For this soap challenge I decided to use sheep milk; my new favorite! Sheep milk has a higher fat content than goat and cow milk and is wonderful for dry, sensitive skin types. I wanted to create a very gentle soap and I wanted it light in color, which can be hard to achieve with cold process milk soaps.

For this particular recipe I chose oils which are of a lighter appearance to ensure a whiter looking bar.

Ingredients:

30% – Hydrogenated Soybean oil
25% – Palm kernel oil
20% – Rice Bran oil
10% – Sunflower oil
10% – White refined Shea butter
5% – Castor
Aloe juice
Sheep Milk
Lye
White Kaolin clay
Titanium Dioxide
Fragrance Oil
Silk Fibers

1) I weigh and melt the fats, then set aside to cool until room temp. This is to prevent the soap batter from overheating and seizing which milk soaps are notorious for. I usually weigh and heat the fats before preparing the lye because the fats will take longer than the lye solution to cool.

2) While the fats are cooling, I weigh the first half of the total liquid as aloe vera juice and set aside.

3) Next I weigh the second half of the total liquid as milk into a separate jug. I make sure the milk is very cold.

4) I grab the jug of aloe juice and add the lye slowly to the liquid. I then stir the lye solution gently to ensure the lye has fully dissolved.

5) I add the lye solution to the melted oils and blend until I reach a very light trace.

6) Now it’s time to add the milk to the lightly traced soap mixture. With a few short bursts from the blender the milk is fully incorporated.

7) Next I add the (non-discoloring) fragrance oil. Mmmmm

8) Voila! Now the process is complete and the soap mixture is ready to be poured into the mold.

I decided against insulating the mold because again milk soaps are known to get very hot and I wanted to prevent overheating. This will also help the soap to stay a lighter shade.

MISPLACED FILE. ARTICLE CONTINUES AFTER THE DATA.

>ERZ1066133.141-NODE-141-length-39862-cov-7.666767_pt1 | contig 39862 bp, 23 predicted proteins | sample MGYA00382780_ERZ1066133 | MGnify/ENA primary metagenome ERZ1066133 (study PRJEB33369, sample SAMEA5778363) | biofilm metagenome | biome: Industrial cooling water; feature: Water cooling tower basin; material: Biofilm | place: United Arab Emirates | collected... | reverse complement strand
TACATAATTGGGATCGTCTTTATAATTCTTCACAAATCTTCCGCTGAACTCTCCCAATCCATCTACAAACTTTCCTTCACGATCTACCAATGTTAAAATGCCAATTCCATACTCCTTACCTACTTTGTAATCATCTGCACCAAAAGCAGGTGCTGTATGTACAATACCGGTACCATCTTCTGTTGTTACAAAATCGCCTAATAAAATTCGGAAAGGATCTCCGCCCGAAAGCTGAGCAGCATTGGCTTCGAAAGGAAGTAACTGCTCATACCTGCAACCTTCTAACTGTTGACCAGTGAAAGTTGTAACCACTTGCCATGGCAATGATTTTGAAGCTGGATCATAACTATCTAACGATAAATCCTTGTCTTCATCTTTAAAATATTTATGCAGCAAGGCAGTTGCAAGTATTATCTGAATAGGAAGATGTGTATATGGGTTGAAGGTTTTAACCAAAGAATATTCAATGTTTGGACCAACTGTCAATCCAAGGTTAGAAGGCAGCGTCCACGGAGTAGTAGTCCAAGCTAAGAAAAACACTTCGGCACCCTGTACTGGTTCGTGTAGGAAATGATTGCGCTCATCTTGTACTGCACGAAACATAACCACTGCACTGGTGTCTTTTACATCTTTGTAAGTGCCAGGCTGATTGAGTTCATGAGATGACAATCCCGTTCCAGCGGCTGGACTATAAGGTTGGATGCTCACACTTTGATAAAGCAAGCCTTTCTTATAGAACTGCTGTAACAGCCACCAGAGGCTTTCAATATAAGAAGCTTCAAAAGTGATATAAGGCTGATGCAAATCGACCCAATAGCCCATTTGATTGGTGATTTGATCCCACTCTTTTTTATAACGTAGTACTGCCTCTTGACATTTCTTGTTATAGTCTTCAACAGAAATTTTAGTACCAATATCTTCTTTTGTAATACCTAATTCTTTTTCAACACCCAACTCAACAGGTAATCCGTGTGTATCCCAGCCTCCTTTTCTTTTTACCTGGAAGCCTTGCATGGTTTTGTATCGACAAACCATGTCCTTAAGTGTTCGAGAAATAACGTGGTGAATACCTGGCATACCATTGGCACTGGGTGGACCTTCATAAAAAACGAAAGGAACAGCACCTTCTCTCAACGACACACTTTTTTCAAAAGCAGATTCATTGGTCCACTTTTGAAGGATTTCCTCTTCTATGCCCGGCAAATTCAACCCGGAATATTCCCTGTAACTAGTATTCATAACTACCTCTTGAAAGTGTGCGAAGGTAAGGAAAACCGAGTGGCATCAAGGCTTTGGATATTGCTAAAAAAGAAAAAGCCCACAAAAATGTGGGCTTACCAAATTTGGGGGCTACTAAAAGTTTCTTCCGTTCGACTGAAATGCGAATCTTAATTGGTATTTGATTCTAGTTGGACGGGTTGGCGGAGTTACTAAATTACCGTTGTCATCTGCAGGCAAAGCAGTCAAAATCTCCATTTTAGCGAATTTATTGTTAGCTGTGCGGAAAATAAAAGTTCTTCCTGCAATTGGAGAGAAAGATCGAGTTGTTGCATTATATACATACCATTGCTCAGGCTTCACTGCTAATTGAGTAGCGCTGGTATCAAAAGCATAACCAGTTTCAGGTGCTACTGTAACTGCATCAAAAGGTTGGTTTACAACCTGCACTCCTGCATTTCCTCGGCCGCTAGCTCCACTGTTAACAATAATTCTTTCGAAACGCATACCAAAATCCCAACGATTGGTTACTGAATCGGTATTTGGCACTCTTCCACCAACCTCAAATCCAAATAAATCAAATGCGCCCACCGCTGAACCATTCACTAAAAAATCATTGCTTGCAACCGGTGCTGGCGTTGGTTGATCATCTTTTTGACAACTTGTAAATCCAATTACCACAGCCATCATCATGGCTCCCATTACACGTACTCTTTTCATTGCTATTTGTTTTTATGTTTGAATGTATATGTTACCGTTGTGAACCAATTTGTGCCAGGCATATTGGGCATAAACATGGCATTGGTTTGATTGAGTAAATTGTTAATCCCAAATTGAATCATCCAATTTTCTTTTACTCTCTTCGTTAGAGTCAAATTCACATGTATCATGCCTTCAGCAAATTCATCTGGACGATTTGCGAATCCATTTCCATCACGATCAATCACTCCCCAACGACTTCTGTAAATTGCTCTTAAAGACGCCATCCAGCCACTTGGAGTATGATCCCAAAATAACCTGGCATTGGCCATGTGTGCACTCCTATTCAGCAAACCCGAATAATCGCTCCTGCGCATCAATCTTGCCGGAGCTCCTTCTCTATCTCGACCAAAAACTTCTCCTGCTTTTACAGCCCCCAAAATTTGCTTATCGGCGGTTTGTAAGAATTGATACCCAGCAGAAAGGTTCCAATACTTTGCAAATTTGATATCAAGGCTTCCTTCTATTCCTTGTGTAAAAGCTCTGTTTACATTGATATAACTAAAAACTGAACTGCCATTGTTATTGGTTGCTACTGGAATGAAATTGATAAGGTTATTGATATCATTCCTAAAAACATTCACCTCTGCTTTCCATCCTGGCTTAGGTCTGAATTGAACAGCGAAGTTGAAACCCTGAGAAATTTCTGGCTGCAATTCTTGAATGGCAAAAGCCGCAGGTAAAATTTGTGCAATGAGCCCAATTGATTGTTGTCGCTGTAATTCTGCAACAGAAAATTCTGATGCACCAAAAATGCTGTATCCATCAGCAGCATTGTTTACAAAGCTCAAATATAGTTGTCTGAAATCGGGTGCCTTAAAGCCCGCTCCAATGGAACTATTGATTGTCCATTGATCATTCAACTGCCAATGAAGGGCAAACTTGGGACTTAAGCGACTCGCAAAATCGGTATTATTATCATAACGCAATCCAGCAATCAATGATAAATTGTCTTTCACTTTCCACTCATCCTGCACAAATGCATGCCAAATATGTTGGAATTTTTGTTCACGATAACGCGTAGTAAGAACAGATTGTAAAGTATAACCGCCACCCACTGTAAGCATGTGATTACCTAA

….

2 weeks later!

I usually allow my soaps to cure for 4 weeks but this week I decided to go ahead and test a bar. Well all I can say is WOW what a dream it was to shower with. The soap is very gentle and moisturizing with a thick creamy lather. YUM!

Hope you enjoyed!

Nina

Don’t forget to submit your blog or video posts to win the MMS Perfumer’s Kit. Remember, this kit is worth $280! Submissions are due by March 1st for posts during February.

Did you know that you can become a fan of Majestic Mountain Sage on Facebook? Receive the latest updates, blog post notifications and more!

Don’t miss your chance to vote for future blog topics! The poll can be found on the right side of the screen between the Join In and Follow us on Twitter sections. Every vote counts! You can choose up to five answers if there are multiple topics you would like to see!

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Guerrilla Soap Mold

Monday, March 29th, 2010

Dirk, one of our web programmers, wrote this excellent tutorial on making a simple soap mold. This tutorial allows anyone to make a mold just with lumber scraps!

Enjoy!

Making your own handmade soap is a great example of chemistry in practical use. You are mixing fats with a solution of lye to convert the fat to soap. Pretty easy isn’t it? I think that once you get over the fear of soap being chemistry, the entire process is a wonderful creative outlet.

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Milk Soap Challenge – Soy Milk

Friday, March 26th, 2010

Stephanie submitted her milk soaps for our Milk Soap Challenge. She used the Half & Half method with Soy Milk and it turned out beautifully. Guess what? I’ll bet if she tries buttermilk again, it will turn out perfectly!

Enjoy!